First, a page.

Massive black hole found lurking at center of Milky Way

For a year, the research team, led by Tomoharu Oka of Keio University in Yokohama, Japan, has studied a strange cloud of molecular gas near the center of the Milky Way.
By Jackie Flores | Sep 06, 2017
In a study published Monday in the journal Nature Astronomy, scientists say they may have found a monster-sized black hole near the center of the Milky Way with an estimated mass about 100,000 times that of the Sun.

The newly discovered black hole may be an Intermediate-mass black hole (IMBH) a special type of black hole that scientists have long hypothesized but never actually observed.

IMBHs could explain the formation of supermassive black holes, providing a missing link in the development of cosmic objects, a Newsweek report said.

For a year, the research team, led by Tomoharu Oka of Keio University in Yokohama, Japan, has studied a strange cloud of molecular gas near the center of the Milky Way. The gas cloud moved with such velocities that the scientists' computer simulations suggested it was harboring a massive black hole.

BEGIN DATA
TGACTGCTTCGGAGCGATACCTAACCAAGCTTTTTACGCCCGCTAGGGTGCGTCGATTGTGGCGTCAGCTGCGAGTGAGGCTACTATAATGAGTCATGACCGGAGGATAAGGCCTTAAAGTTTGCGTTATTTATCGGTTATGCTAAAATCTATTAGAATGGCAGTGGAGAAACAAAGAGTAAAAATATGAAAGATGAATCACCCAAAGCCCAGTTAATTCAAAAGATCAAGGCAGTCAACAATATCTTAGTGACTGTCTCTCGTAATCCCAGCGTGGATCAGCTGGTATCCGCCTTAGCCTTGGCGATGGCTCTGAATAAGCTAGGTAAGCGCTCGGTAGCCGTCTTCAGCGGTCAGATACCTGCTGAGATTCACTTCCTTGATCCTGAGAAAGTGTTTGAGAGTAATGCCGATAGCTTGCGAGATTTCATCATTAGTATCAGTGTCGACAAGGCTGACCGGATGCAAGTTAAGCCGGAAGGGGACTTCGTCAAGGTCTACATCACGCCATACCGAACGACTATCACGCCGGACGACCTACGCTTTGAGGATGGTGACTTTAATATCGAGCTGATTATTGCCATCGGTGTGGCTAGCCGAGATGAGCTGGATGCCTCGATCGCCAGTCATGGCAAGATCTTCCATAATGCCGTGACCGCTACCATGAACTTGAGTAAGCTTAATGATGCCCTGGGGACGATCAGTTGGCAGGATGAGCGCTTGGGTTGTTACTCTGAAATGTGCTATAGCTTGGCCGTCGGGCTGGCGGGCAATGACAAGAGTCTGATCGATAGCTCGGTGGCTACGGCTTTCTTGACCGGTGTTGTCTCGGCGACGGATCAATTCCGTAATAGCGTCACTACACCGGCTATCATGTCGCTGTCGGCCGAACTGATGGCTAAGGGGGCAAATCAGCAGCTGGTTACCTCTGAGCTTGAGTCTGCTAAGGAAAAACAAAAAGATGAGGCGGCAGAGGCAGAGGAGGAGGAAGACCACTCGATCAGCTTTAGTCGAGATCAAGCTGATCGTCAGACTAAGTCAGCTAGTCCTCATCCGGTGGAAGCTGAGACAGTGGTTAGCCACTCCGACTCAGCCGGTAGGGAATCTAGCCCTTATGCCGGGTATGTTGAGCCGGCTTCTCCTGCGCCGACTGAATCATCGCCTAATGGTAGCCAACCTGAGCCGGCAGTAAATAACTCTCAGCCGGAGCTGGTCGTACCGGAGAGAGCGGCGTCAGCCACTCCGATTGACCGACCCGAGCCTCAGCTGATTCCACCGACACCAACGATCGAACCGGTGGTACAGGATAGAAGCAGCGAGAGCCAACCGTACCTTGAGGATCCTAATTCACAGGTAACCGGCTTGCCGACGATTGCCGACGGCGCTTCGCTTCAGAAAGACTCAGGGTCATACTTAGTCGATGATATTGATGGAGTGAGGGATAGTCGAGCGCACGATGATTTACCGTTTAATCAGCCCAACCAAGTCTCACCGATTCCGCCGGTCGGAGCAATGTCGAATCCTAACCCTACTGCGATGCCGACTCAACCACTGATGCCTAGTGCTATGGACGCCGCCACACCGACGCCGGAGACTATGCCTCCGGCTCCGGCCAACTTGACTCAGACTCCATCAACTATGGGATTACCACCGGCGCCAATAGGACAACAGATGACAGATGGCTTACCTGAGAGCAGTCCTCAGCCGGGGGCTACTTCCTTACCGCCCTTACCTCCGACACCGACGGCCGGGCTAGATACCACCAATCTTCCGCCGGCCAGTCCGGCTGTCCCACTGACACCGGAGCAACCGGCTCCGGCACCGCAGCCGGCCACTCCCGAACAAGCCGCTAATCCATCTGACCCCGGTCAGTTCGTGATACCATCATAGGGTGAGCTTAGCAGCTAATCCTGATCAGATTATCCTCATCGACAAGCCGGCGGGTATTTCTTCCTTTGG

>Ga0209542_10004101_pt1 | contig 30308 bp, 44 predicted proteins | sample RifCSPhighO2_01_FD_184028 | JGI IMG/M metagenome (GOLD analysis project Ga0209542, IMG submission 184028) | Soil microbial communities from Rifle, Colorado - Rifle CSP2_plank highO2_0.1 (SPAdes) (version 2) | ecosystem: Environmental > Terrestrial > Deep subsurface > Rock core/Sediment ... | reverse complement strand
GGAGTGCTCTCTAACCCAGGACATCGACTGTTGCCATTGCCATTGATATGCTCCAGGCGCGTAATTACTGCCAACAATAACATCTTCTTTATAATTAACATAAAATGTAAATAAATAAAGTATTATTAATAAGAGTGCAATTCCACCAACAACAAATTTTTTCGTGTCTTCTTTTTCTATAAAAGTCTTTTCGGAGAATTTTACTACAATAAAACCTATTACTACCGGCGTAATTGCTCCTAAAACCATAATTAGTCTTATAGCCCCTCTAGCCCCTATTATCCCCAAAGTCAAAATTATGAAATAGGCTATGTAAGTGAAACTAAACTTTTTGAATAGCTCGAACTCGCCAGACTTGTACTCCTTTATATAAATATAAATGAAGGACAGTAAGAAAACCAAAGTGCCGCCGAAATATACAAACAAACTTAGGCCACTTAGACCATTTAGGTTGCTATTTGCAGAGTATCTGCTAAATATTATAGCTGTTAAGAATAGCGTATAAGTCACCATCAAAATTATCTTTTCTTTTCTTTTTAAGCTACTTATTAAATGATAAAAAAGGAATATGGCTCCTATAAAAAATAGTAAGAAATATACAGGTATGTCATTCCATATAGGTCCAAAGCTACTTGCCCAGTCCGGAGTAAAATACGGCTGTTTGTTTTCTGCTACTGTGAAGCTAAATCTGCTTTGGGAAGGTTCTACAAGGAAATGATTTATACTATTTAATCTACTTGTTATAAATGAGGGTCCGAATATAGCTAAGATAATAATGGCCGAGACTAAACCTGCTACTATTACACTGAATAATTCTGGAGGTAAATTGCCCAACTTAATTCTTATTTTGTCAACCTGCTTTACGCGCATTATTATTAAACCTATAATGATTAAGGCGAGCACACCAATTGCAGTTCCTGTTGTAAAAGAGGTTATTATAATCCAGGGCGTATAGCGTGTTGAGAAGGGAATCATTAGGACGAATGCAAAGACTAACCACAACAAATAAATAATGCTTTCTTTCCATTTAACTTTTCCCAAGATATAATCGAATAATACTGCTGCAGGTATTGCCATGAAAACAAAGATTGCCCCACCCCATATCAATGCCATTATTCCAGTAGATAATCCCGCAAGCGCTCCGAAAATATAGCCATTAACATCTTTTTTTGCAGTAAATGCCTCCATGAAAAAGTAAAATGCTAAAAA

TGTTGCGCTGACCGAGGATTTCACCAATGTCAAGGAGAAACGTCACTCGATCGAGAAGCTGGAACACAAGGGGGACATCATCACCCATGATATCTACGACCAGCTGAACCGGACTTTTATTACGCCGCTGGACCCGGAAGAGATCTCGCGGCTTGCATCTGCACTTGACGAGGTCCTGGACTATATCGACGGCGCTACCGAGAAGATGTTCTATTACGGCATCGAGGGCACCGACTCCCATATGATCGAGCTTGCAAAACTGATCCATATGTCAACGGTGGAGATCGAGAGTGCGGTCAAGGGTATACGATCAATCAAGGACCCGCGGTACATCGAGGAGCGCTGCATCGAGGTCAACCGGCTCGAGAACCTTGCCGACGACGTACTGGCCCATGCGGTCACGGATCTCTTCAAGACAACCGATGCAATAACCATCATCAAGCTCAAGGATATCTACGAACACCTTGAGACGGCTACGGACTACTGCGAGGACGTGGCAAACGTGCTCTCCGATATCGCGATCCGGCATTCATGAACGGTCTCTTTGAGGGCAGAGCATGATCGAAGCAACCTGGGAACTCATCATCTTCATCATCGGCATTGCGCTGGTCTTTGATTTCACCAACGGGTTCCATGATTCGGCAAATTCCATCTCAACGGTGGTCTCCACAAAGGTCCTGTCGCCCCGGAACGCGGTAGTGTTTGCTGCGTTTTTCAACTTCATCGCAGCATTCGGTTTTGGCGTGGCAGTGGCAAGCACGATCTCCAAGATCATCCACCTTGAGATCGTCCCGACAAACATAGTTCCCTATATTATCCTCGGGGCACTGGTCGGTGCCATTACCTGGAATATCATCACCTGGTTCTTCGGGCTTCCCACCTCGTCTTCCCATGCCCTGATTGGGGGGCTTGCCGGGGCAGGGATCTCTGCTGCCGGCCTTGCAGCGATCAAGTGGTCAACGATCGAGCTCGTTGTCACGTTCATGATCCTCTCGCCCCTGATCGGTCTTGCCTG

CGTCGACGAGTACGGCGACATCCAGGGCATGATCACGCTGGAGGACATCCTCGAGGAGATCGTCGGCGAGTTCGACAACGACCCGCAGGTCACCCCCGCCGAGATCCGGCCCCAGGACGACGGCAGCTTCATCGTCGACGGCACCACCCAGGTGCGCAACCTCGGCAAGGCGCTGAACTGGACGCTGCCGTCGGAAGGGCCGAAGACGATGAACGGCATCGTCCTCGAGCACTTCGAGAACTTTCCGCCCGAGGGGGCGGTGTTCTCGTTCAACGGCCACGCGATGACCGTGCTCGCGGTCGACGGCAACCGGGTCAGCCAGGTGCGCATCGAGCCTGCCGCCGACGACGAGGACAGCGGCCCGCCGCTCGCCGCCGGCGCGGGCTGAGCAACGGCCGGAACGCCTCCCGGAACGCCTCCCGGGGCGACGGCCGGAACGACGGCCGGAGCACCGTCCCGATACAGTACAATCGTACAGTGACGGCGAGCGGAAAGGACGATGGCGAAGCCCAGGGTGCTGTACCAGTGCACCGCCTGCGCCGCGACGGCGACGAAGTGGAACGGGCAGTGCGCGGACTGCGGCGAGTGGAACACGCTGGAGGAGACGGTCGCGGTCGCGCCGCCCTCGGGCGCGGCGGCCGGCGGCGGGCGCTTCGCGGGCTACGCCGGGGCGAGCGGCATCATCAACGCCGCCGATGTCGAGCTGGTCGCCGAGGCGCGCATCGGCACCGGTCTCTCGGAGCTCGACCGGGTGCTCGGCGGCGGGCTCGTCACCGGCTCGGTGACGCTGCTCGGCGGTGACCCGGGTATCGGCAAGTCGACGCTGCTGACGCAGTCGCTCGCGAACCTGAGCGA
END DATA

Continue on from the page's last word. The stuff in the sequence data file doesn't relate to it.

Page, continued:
The suspected black hole was first detected with the National Observatory of Japan's 45-meter Nobeyama radio telescope. Since then, the team studied the molecular cloud with additional instruments, including the Atacama Large Millimeter/submillimeter Array (ALMA) in Chile.

One prominent theory explaining the formation of supermassive black holes is that they are created by the merging of IMBHs at the centers of galaxies.

"Theoretical studies have predicted that 100 million to one billion black holes should exist in the Milky Way, although only 69 or so have been identified through observations so far," the authors write. "Further detection of such compact high-velocity features in various environments may increase the number of non-luminous black hole candidates and thereby increase targets to search for evidential proof of general relativity. This would make a considerable contribution to the progress of modern physics."

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